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Kevin D

on 12 May 2015

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Transcript of Plants

Over 250 native species
Have non-woody stems
Stems die at the end of the growing season, but parts of the plant survive under or close to the ground from season to season
Swamp pink
Native to NJ
Threatened species
Introduction of invasive species, and subtle changes in groundwater and surface water hydrology
Low genetic diversity
Habitat: wetlands, on hummocks and fringes of swamps
Has largest population in NJ
Do Now
What types of plants do you think you'll see in the Pine Barrens? Why?
What are plants?
A living organism that is part of the multicellular eukaryotes of the kingdom Plantae.
It grows in a permanent site, absorbs water and inorganic substances through its roots, and synthesizes nutrients in its leaves by photosynthesis using chlorophyll.

A Quick Review
Food - everything we eat comes from plants
Air - oxygen from plants
Water - regulate water cycle, transpiration
Medicine - one quarter of prescription drugs from plants
Climate - stores carbon
Fire & Plants

Many plant species in naturally fire-affected environments require fire to germinate, establish, or to reproduce
Pyriscence, where seeds are released by a trigger of fire or smoke
Occurs in chaparral and grassland biomes
What is the Pine Barrens?
What is its importance?
The main purposes of the Pine Barrens is to increase people's knowledge and appreciation of New Jersey Pine Barrens plants by showing that pineland plants can be attractive landscape plants.

Despite its proximity to Philadelphia and New York City, and that the Garden State Parkway and Atlantic City Expressway run through it, the Pine Barrens remains largely rural and undisturbed.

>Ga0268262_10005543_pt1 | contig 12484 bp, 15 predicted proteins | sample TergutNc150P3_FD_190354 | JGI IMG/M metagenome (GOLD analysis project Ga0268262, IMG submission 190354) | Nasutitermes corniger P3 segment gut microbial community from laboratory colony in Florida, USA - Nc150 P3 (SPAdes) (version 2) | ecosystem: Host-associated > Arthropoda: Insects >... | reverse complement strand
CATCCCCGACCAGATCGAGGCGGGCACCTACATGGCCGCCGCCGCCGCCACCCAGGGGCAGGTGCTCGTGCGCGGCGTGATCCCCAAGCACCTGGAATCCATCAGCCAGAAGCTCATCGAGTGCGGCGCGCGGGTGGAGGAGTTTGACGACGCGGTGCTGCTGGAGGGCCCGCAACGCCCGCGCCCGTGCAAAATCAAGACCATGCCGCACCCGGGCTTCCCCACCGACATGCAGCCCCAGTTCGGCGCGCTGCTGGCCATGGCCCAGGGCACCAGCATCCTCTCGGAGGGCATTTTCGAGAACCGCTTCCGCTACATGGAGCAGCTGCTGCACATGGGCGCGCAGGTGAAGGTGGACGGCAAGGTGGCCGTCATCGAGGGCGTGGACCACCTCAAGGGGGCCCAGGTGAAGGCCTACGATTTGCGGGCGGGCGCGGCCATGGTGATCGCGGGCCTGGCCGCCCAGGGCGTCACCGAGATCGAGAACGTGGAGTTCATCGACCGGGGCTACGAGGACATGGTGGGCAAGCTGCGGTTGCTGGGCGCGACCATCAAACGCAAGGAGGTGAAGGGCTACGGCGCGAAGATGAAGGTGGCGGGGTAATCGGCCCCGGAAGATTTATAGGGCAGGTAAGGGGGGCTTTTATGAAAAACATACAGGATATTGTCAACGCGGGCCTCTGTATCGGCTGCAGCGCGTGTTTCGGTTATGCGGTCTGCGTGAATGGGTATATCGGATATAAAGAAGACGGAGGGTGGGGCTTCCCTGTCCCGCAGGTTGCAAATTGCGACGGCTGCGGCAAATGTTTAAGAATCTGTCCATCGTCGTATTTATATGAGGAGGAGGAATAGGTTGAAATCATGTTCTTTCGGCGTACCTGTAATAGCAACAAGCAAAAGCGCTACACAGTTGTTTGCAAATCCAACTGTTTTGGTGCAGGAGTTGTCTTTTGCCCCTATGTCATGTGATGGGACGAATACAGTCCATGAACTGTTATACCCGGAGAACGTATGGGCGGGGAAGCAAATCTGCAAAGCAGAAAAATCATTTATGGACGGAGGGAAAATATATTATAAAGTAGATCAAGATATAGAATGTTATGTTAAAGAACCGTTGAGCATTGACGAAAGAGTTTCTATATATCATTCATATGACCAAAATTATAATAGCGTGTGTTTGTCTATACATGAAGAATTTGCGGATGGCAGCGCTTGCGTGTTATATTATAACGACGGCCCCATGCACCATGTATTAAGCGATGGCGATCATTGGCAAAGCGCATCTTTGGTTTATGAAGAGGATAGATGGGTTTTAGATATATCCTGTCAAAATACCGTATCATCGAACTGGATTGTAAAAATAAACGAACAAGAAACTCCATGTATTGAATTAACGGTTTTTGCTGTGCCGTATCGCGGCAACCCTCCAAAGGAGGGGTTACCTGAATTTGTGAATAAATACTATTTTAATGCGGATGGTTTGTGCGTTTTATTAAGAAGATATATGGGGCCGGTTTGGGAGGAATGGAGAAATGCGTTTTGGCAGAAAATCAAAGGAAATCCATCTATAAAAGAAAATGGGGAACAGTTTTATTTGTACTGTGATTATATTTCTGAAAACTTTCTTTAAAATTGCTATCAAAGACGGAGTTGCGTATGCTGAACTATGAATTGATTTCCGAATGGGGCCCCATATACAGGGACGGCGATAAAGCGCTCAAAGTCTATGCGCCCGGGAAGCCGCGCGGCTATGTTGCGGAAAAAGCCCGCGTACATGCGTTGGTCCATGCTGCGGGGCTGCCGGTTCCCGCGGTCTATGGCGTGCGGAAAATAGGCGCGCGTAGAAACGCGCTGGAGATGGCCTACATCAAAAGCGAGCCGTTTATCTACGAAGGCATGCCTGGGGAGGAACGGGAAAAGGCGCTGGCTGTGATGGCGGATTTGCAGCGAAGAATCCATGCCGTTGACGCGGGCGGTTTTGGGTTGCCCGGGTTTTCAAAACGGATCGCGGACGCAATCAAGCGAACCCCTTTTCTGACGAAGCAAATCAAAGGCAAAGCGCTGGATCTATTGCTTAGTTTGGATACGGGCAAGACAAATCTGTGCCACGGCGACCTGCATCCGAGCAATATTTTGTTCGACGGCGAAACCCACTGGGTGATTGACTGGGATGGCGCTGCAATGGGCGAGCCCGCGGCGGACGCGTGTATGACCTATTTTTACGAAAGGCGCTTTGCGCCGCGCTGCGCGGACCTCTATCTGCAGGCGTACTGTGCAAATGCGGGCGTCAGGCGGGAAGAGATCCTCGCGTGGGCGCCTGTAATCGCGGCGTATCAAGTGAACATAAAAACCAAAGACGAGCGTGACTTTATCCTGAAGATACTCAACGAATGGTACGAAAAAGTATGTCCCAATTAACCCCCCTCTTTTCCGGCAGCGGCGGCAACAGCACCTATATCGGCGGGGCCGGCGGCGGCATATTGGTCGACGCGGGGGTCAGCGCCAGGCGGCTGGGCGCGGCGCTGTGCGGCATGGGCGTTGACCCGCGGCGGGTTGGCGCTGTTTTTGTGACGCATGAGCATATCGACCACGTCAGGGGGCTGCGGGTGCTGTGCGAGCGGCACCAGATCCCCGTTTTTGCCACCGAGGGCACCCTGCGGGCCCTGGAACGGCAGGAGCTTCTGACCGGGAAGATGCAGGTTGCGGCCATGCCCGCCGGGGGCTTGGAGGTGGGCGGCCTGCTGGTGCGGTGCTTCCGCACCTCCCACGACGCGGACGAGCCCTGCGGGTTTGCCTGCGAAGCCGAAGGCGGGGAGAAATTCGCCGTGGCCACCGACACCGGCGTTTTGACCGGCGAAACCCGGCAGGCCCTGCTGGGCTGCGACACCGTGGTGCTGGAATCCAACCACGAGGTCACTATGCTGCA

What is in the Pine Barrens?
850 species of plants,
39 species of mammals
over 300 species of birds
59 reptile and amphibian species
91 fish species

The Pinelands Comprehensive Management Plan requires that, in certain areas, 80% of the plants used for landscaping be native pinelands species.
What is the Pine Barrens used for?
Industries in the Pine Barrens are primarily related to agriculture and tourism.

The Pine Barrens territory helps recharge the 17 trillion gallon Kirkwood-Cohansey aquifer containing some of the purest water in the United States.
Intro to the Pine Barrens
Categories of Plants
Typically tall perennial woody plants with a single stem (trunk)
Supporting branches and leaves in most species
Only about 20 native tree species
Any multi-stemmed perennial woody plant
Smaller than a tree, usually having multiple stems branching from or near the ground.
About 68 native shrub species
Not many species of ferns
Vascular plants that reproduce by means of spores
Sucrose and other organic nutrients and xylem to transport water and minerals
Can have stems and leaves
Aquatic and Land Herbaceous
Diverse family of flowering plants, with blooms that are often colorful and often fragrant,
All in Pine Barrens are terrestrial herbaceous
Cosmopolitan, occurring in almost every habitat apart from glaciers
Vegetation consisting of typically short plants with long narrow leaves, growing wild or cultivated
Jointed stems, slender sheathing leaves, and flowers
Over fifty native species of grasses
A plant with long, trailing or climbing stems